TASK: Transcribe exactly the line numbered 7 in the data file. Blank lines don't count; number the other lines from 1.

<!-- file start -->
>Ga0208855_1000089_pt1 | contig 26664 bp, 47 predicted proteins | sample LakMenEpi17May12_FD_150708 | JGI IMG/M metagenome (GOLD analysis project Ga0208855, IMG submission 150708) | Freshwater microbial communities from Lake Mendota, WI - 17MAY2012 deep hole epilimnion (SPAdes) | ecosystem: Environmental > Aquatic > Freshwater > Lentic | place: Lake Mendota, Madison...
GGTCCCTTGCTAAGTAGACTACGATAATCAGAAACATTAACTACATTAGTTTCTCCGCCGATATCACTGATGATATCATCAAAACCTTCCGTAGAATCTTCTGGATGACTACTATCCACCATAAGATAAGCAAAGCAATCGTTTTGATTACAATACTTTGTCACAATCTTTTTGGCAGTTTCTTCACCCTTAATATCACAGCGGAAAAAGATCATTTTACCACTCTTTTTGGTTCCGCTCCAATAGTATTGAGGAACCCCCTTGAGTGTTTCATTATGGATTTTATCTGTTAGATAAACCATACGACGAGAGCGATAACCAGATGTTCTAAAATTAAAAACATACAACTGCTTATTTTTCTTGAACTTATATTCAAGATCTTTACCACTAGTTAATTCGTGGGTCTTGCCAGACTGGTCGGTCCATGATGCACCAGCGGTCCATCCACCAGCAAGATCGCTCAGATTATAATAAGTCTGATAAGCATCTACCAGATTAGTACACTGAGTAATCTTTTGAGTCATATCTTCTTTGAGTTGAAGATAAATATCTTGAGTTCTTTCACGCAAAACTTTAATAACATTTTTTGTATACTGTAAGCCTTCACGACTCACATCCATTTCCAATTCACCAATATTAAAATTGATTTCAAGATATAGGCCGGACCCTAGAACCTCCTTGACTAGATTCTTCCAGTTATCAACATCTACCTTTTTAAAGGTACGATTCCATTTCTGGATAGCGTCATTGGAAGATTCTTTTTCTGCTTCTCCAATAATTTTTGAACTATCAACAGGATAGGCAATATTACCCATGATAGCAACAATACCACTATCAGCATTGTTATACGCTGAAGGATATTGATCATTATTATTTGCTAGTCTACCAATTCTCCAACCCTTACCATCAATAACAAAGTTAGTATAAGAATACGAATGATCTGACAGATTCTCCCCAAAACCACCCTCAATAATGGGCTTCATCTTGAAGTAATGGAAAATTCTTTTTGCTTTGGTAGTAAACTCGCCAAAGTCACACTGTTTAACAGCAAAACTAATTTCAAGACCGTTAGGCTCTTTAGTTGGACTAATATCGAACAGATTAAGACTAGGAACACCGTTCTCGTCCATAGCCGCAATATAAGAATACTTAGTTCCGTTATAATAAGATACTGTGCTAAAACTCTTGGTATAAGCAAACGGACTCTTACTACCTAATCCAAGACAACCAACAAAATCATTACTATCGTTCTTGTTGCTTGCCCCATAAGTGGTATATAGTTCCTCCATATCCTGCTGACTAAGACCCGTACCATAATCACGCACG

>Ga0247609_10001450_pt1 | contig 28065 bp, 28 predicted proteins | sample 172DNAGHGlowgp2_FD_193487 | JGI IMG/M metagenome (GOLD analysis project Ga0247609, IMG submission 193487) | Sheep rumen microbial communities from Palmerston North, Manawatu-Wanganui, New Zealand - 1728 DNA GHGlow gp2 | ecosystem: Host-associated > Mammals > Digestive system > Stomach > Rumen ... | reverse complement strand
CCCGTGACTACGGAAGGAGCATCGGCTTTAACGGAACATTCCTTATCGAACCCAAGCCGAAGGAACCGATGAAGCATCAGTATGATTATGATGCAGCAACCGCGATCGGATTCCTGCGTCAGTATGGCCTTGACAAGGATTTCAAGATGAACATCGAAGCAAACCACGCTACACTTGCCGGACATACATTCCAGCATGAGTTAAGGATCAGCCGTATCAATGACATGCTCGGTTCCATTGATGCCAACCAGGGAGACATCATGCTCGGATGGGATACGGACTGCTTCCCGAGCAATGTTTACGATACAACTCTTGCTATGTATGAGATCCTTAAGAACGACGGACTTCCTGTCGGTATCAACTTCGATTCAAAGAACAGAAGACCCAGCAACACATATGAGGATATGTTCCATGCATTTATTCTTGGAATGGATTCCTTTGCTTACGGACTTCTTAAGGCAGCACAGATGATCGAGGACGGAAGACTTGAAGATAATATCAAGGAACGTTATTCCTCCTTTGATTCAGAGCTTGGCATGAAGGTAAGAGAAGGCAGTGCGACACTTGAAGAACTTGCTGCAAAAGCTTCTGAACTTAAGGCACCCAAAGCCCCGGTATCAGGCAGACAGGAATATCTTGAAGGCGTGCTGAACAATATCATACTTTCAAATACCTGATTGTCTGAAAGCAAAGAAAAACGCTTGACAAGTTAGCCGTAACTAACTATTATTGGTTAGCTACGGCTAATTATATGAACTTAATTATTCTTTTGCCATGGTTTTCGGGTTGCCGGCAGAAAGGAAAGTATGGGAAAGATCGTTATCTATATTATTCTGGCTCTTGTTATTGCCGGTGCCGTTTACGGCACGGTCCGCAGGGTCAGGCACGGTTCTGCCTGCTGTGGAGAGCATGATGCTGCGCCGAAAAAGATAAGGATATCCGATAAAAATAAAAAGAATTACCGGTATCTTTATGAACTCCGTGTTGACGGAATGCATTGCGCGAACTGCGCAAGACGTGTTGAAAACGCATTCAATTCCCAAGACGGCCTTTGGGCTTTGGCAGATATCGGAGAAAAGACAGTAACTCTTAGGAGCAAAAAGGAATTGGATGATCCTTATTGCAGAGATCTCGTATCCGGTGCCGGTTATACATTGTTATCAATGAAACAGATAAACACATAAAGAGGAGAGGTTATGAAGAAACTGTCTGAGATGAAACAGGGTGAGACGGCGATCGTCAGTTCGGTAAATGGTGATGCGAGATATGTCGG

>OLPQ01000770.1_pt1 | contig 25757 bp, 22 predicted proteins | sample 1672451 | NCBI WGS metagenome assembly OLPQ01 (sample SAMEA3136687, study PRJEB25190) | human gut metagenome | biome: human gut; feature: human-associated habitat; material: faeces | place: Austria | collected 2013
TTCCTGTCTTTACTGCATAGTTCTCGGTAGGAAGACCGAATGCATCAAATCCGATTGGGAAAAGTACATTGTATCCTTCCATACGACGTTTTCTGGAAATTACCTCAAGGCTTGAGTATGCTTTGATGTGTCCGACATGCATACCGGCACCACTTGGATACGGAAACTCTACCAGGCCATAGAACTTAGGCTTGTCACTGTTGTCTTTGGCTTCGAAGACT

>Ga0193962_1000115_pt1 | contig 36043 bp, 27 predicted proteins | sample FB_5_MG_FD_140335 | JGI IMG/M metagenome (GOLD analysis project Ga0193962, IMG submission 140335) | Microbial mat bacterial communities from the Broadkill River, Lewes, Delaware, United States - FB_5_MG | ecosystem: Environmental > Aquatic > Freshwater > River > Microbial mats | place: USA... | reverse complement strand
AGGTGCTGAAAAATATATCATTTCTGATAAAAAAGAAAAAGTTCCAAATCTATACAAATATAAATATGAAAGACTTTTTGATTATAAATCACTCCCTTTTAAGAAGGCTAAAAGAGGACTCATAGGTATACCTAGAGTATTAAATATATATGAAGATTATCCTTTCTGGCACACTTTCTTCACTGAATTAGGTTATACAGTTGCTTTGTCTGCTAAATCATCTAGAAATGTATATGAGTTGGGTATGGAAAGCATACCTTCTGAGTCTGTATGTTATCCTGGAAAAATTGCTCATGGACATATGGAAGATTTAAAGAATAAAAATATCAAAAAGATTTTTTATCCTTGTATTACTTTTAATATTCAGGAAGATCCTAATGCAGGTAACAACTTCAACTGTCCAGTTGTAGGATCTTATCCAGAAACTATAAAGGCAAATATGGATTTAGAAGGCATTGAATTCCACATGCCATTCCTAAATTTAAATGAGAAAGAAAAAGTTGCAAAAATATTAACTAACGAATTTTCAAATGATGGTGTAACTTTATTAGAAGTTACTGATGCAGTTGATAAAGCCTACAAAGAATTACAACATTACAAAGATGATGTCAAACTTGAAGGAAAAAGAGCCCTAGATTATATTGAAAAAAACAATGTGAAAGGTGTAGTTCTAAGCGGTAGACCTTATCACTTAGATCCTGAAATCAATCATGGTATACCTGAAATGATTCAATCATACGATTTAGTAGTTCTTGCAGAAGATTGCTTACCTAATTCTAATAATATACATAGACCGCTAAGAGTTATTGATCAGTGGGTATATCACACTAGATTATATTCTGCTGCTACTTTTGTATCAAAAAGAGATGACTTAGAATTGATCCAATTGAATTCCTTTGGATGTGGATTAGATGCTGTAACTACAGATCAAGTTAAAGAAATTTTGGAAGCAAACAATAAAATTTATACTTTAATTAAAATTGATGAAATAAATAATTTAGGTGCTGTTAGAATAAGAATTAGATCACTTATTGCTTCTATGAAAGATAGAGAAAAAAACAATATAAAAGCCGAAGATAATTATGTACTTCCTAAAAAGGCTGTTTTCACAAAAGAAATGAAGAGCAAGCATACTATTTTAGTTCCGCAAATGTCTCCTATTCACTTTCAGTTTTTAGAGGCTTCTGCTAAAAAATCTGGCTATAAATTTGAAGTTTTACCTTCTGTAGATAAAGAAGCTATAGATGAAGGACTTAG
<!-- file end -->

>Ga0193962_1000115_pt1 | contig 36043 bp, 27 predicted proteins | sample FB_5_MG_FD_140335 | JGI IMG/M metagenome (GOLD analysis project Ga0193962, IMG submission 140335) | Microbial mat bacterial communities from the Broadkill River, Lewes, Delaware, United States - FB_5_MG | ecosystem: Environmental > Aquatic > Freshwater > River > Microbial mats | place: USA... | reverse complement strand